Getting started with social media

  • Social media has driven some of the most successful charity initiatives of recent years
  • Platforms such as Facebook, Twitter and YouTube can help organisations engage with thousands of new and existing followers
  • We look at how charities can overcome the barriers that sometimes prevent organisations from making the most of social media

Feeling confused with social media? Don’t know where to start or whether it is right for your small charity, community group or club? Our latest guide, from Jude Habib, founder and Creative Director of SoundDelivery, takes a look at some of the do’s and don’ts.

The rise of social media

Many of the most successful charity campaigns of recent years, from Ice Bucket Challenges to No Make-Up Selfies, are products of the power of the internet and social media in particular.

However, many small charities, community groups and clubs, feel insecure about using social media – with a lack of confidence, skills, time or resources all creating barriers.

We look at what you should consider when choosing which social channels to use, and how you can get the most out of them.

What is social media?

Social media refers to any web-based platform through which people can share content (text, audio, video, photographs), voice personal opinions, spread news and generally communicate with other people. Interaction is the basis of social media.

Users interact by posting, commenting, sharing, enhancing or engaging. Platforms such as Facebook, Twitter, YouTube, Instagram, Pinterest, and LinkedIn are used by millions of people each day. The success of smart phones has also seen the use of social media rocket, as people embrace the idea of always being connected.

Why use social media?

By using social media you are connecting with people who could be finding out about, championing and supporting your organisation.

A social media account is different from a website. Social media allows you more frequent engagement with followers, and in a way that is less formal and more conversational than a website allows. It gives you the chance to share the details of what you do and use different formats such as audio, video and images to tell your story in real time. It is the chance to give a voice to your stakeholders and to build a relationship with your supporters.

Social media can be used by non-profits for many purposes:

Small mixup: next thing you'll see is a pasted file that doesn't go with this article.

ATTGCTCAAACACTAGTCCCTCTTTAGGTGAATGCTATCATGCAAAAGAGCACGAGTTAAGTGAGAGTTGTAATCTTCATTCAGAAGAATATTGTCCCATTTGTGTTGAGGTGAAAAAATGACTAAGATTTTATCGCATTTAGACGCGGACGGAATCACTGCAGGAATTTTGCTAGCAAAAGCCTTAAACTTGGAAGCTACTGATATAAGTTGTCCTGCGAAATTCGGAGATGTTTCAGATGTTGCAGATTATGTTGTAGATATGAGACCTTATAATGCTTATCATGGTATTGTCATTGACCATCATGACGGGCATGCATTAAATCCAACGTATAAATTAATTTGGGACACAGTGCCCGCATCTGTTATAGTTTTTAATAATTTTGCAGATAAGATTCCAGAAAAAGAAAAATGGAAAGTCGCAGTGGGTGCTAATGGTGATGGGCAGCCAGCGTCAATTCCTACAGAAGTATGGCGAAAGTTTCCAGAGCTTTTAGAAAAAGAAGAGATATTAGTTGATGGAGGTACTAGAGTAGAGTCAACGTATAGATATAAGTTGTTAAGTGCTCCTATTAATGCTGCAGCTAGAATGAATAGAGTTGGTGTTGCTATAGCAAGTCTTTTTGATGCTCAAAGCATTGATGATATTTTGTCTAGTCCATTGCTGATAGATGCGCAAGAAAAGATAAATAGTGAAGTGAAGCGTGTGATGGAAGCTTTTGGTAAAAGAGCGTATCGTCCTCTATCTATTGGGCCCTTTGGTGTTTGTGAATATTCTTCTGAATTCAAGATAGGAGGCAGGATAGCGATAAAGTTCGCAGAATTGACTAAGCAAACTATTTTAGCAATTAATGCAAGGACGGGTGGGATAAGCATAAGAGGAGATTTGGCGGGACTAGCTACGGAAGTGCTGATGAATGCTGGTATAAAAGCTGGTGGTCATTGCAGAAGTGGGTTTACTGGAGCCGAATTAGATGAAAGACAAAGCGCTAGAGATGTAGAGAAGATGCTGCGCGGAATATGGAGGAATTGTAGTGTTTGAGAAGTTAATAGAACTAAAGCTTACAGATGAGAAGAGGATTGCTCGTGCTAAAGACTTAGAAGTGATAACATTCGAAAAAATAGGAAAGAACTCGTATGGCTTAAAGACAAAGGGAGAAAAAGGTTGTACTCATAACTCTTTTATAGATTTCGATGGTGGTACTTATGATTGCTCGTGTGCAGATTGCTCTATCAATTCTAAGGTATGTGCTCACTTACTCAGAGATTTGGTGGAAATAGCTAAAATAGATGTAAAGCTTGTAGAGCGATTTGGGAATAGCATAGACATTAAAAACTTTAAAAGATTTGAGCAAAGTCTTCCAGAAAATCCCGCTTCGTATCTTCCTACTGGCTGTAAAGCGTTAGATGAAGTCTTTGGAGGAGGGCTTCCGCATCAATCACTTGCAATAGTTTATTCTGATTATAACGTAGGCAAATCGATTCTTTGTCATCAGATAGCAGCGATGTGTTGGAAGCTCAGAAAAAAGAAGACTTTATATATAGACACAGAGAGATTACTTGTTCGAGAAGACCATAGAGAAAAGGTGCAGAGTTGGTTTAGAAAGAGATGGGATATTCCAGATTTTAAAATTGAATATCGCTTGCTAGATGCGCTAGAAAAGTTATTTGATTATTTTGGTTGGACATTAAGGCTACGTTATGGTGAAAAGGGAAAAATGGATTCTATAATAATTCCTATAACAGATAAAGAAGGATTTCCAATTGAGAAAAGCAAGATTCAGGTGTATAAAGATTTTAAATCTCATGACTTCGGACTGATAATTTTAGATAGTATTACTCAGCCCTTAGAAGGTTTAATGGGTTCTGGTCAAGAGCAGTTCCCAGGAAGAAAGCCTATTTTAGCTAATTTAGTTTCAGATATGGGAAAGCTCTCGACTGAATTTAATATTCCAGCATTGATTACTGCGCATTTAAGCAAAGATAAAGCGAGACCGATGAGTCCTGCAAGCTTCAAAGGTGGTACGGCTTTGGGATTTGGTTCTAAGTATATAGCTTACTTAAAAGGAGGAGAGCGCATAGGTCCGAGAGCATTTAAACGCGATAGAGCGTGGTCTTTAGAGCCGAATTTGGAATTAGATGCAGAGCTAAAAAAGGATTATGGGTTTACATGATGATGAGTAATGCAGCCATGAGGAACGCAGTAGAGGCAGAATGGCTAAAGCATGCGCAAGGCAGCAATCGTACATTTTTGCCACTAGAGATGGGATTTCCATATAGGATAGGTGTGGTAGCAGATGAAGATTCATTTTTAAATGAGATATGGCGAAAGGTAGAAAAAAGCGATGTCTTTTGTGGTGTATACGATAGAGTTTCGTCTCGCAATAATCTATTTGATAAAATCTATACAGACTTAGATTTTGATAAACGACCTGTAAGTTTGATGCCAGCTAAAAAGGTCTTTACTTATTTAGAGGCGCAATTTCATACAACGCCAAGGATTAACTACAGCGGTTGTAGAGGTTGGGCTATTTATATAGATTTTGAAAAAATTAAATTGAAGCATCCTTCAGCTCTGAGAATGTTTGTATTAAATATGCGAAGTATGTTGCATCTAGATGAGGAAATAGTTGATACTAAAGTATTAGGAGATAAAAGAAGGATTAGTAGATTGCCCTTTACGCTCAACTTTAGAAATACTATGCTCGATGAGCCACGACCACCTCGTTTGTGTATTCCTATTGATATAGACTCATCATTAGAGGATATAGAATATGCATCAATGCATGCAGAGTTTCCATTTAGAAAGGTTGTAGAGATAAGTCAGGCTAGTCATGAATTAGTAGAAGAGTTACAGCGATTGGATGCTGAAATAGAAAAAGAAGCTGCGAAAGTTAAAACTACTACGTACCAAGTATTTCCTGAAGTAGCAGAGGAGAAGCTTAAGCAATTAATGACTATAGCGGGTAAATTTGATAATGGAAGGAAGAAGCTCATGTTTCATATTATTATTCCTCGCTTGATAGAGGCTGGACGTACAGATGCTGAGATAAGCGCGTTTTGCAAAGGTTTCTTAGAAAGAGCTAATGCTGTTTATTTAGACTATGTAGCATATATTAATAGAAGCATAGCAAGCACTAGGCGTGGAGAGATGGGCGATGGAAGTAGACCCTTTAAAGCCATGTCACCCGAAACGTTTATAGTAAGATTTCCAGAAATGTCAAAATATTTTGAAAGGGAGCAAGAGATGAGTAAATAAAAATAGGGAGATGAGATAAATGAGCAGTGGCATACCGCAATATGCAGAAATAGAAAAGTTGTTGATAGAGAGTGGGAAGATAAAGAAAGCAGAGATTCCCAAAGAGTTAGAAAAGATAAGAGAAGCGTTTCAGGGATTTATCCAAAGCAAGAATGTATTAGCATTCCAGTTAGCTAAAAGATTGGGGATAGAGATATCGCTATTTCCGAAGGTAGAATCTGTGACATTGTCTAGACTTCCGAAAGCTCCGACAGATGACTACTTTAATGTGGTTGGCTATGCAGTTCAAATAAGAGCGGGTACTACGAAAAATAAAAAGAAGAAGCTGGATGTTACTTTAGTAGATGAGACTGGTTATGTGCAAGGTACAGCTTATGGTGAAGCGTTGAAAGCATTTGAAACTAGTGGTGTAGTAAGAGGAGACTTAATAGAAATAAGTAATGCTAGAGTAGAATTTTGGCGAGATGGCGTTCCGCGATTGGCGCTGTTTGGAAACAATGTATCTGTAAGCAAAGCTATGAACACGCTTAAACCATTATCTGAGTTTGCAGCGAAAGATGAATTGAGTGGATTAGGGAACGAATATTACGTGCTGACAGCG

1. Raising awareness – people talk about all sorts of things on social media, from what affects them personally such as what’s happening in their local community, to wider social issues. Being part of these conversations will help you share your key messages with new audiences
  2. Campaigns – whether it’s getting signatures for petitions, persuading people to take an action, or lobbying policy makers, social media is a fantastic way to influence others to create the change you think is needed
  3. Fundraising – social media allows you to promote events and your cause, raise the profile of your supporters’ fundraising, and, with the right approach and compelling stories, find active fundraisers for minimal cost
  4. Recruiting volunteers/staff – social media can help you to recruit new volunteers or members of staff. It could even connect you with a new celebrity supporter

Still need convincing? Watch this YouTube video ‘Why Use Social Media’ produced by Grow Your Charity Online. In it, four small charities share their insights about social media and tell how social media has boosted their work.

Barriers to using social media

There may be a number of barriers stopping you from using social media.

  • No time – using social media is time consuming, especially at the start when you are setting up accounts, working to attract followers and finding your feet. However, once you get going, using social media will become part of your everyday tasks. There are lots of sites that can help you manage all your channels, such as Hootsuite, Tweetdeck and SocialBro
  • No skills – getting started with social media can be daunting as it feels like there is so much etiquette and terminology involved. Start off by watching what other people are doing. There are also lots of guides and sources of help to learn from
  • No resources – you can sign up free to most sites. If you want to create photos or video, most smart phones produce files of sufficient quality
  • Don’t know what to say – it can be useful to sit down and think about what messages you want to share. Just using social media to broadcast opening hours or events, can be useful but dull. Think about your online personality and what might make people want to engage with your organisation. What insights can you give about your work and your cause? How will you use different formats to tell your story?

This useful social media guide from CharityComms has lots of tips, including how to decide which channels to use.

You should now have all you need to get started on social media. You can take it slowly and build up your engagement or jump right in, but however you chose to use it, social media is a great opportunity to listen, learn and share.